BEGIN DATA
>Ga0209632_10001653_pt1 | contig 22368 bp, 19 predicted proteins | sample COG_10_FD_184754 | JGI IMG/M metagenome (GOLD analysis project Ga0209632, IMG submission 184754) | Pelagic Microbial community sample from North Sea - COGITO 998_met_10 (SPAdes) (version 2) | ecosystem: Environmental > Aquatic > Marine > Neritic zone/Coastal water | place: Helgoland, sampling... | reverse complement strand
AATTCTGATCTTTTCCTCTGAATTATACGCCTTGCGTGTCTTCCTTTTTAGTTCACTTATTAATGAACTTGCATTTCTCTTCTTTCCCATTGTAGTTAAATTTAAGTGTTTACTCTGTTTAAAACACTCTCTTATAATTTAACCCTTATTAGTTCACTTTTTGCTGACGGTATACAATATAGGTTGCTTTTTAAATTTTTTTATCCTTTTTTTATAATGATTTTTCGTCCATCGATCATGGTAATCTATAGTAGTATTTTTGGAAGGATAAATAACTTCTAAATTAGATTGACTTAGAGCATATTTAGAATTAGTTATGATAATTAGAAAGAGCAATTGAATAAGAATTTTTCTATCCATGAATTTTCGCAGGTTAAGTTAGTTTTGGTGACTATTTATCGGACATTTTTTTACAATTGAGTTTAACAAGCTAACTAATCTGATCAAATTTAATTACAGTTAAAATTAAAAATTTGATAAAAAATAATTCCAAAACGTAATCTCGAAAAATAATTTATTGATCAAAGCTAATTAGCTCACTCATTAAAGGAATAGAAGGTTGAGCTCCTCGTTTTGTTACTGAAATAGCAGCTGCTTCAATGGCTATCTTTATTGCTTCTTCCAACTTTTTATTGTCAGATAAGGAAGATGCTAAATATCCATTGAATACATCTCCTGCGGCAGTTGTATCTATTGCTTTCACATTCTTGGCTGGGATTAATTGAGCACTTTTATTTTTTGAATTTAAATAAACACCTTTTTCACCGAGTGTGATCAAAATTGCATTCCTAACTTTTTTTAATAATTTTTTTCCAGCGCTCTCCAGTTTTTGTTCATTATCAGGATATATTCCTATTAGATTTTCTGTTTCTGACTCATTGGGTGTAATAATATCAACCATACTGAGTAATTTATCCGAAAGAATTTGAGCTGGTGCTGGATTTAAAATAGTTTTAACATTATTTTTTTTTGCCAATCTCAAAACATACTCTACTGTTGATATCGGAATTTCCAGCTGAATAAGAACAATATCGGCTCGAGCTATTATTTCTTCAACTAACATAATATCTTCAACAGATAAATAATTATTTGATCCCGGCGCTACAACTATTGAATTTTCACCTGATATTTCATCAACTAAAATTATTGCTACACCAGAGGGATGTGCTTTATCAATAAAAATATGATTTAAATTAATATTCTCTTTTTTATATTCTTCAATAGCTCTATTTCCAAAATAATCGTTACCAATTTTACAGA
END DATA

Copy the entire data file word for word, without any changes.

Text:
>Ga0209632_10001653_pt1 | contig 22368 bp, 19 predicted proteins | sample COG_10_FD_184754 | JGI IMG/M metagenome (GOLD analysis project Ga0209632, IMG submission 184754) | Pelagic Microbial community sample from North Sea - COGITO 998_met_10 (SPAdes) (version 2) | ecosystem: Environmental > Aquatic > Marine > Neritic zone/Coastal water | place: Helgoland, sampling... | reverse complement strand
AATTCTGATCTTTTCCTCTGAATTATACGCCTTGCGTGTCTTCCTTTTTAGTTCACTTATTAATGAACTTGCATTTCTCTTCTTTCCCATTGTAGTTAAATTTAAGTGTTTACTCTGTTTAAAACACTCTCTTATAATTTAACCCTTATTAGTTCACTTTTTGCTGACGGTATACAATATAGGTTGCTTTTTAAATTTTTTTATCCTTTTTTTATAATGATTTTTCGTCCATCGATCATGGTAATCTATAGTAGTATTTTTGGAAGGATAAATAACTTCTAAATTAGATTGACTTAGAGCATATTTAGAATTAGTTATGATAATTAGAAAGAGCAATTGAATAAGAATTTTTCTATCCATGAATTTTCGCAGGTTAAGTTAGTTTTGGTGACTATTTATCGGACATTTTTTTACAATTGAGTTTAACAAGCTAACTAATCTGATCAAATTTAATTACAGTTAAAATTAAAAATTTGATAAAAAATAATTCCAAAACGTAATCTCGAAAAATAATTTATTGATCAAAGCTAATTAGCTCACTCATTAAAGGAATAGAAGGTTGAGCTCCTCGTTTTGTTACTGAAATAGCAGCTGCTTCAATGGCTATCTTTATTGCTTCTTCCAACTTTTTATTGTCAGATAAGGAAGATGCTAAATATCCATTGAATACATCTCCTGCGGCAGTTGTATCTATTGCTTTCACATTCTTGGCTGGGATTAATTGAGCACTTTTATTTTTTGAATTTAAATAAACACCTTTTTCACCGAGTGTGATCAAAATTGCATTCCTAACTTTTTTTAATAATTTTTTTCCAGCGCTCTCCAGTTTTTGTTCATTATCAGGATATATTCCTATTAGATTTTCTGTTTCTGACTCATTGGGTGTAATAATATCAACCATACTGAGTAATTTATCCGAAAGAATTTGAGCTGGTGCTGGATTTAAAATAGTTTTAACATTATTTTTTTTTGCCAATCTCAAAACATACTCTACTGTTGATATCGGAATTTCCAGCTGAATAAGAACAATATCGGCTCGAGCTATTATTTCTTCAACTAACATAATATCTTCAACAGATAAATAATTATTTGATCCCGGCGCTACAACTATTGAATTTTCACCTGATATTTCATCAACTAAAATTATTGCTACACCAGAGGGATGTGCTTTATCAATAAAAATATGATTTAAATTAATATTCTCTTTTTTATATTCTTCAATAGCTCTATTTCCAAAATAATCGTTACCAATTTTACAGA